TMCnet Feature
March 06, 2013

Google Maps Japan Town's Nuclear Exclusion Zone

By David Delony, Contributing Writer

Google (News - Alert) has started mapping the nuclear exclusion zone in Japan, two years after an earthquake and subsequent tsunami – and radiation leaks from a damaged nuclear reactor – devastated the country.

“There's nothing that compares to actually coming in and seeing [the damage] for yourself," Kei Kawai, a Google product manager, told ABC News. "But we can at least show what these places are like, to the people who [evacuated] the city, to the world."

Google is driving its camera cars around the town of Namie, Japan, where the damage from the 9.0 Tohoku earthquake in 2011 still lingers. When finally mapped, users will be able to see the town in Google Maps Street View.

Google has mapped 27,000 miles so far of regions hit by the earthquake, which caused a tsunami that damaged the Fukushima Daiichi nuclear power plant, causing a meltdown and spreading radiation across the region.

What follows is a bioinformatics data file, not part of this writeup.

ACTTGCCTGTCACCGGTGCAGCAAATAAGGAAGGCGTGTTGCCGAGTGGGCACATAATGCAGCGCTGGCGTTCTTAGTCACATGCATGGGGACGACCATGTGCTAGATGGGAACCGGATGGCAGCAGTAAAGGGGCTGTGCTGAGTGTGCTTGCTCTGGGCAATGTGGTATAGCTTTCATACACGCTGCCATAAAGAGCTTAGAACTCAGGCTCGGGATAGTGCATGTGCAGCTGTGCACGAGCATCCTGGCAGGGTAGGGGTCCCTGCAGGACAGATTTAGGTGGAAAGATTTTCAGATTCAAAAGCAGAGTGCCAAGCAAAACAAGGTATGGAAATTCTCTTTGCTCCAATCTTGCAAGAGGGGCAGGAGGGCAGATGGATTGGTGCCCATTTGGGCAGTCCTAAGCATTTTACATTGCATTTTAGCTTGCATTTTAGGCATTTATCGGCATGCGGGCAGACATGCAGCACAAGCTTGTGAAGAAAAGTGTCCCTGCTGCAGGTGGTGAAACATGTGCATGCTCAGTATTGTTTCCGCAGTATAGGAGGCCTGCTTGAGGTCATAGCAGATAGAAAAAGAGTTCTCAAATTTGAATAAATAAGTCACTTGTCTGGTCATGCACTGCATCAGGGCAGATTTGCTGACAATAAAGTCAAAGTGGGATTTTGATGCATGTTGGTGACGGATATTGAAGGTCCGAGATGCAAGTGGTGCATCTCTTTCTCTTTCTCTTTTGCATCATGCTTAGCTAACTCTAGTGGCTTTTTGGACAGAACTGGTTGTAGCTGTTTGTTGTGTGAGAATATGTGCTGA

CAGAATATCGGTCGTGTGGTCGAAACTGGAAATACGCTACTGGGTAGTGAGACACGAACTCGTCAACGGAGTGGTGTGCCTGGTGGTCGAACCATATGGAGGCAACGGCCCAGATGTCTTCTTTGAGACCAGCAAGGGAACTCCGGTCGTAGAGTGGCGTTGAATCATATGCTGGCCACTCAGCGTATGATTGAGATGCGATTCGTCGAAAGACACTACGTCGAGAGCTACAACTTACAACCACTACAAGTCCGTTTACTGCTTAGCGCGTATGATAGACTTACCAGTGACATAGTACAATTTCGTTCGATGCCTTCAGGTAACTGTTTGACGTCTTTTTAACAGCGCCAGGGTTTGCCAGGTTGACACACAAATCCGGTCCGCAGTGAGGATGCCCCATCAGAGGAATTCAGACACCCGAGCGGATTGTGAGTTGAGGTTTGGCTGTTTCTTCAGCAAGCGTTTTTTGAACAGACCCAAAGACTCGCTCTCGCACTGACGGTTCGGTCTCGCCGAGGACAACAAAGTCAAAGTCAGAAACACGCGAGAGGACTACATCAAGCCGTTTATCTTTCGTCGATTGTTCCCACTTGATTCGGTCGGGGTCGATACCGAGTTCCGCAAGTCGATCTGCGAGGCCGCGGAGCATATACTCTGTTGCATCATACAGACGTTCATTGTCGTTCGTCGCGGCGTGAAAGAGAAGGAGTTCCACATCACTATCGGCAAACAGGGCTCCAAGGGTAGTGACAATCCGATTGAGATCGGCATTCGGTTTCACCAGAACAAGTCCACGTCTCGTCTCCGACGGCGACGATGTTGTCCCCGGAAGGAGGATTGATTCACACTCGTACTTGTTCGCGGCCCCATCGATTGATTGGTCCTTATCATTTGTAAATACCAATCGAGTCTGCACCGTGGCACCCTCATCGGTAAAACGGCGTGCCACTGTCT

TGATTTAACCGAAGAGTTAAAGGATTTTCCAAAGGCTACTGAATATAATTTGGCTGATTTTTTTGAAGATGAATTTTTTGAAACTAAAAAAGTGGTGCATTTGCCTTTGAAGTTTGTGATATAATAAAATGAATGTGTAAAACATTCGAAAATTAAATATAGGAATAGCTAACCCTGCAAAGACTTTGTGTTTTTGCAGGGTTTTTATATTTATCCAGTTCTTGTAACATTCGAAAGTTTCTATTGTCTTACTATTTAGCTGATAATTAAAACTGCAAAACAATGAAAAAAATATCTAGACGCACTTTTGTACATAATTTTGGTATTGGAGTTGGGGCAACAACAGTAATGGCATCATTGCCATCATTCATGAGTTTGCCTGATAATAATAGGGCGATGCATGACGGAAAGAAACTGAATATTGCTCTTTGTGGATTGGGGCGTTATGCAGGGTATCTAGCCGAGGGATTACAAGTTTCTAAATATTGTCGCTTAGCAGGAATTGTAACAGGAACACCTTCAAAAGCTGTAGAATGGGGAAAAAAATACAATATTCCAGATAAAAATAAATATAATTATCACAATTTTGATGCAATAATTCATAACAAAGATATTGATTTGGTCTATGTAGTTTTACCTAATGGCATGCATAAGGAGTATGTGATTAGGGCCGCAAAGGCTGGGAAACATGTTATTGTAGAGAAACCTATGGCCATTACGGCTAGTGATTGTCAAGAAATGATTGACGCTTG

The idea to map the town came from the residents themselves.

"We still have to wear hazmat suits and get government approval, just to go home," said Tamotsu Baba, the neighbor of Namie. "How can we even begin to rebuild under circumstances such as that."

One of the aims of the project is to keep the residents of the town a connection to each other, even as they’re scattered following their evacuation. The town has also produced a phone directory of residents with new addresses and phone numbers elsewhere in Japan.

It’s expected to take at least 10 years before Namie residents can return home and rebuild.

"It's absolutely frustrating," Baba said. "That 'smell' of life, the smell of the kitchen, the smell of gasoline in the streets, all of that is gone now. There is just silence."

Google is also creating a site, “Memories of the Future,” which allows users to tour some of the buildings damaged by the earthquake.

Edited by Braden Becker
» More TMCnet Feature Articles


» More TMCnet Feature Articles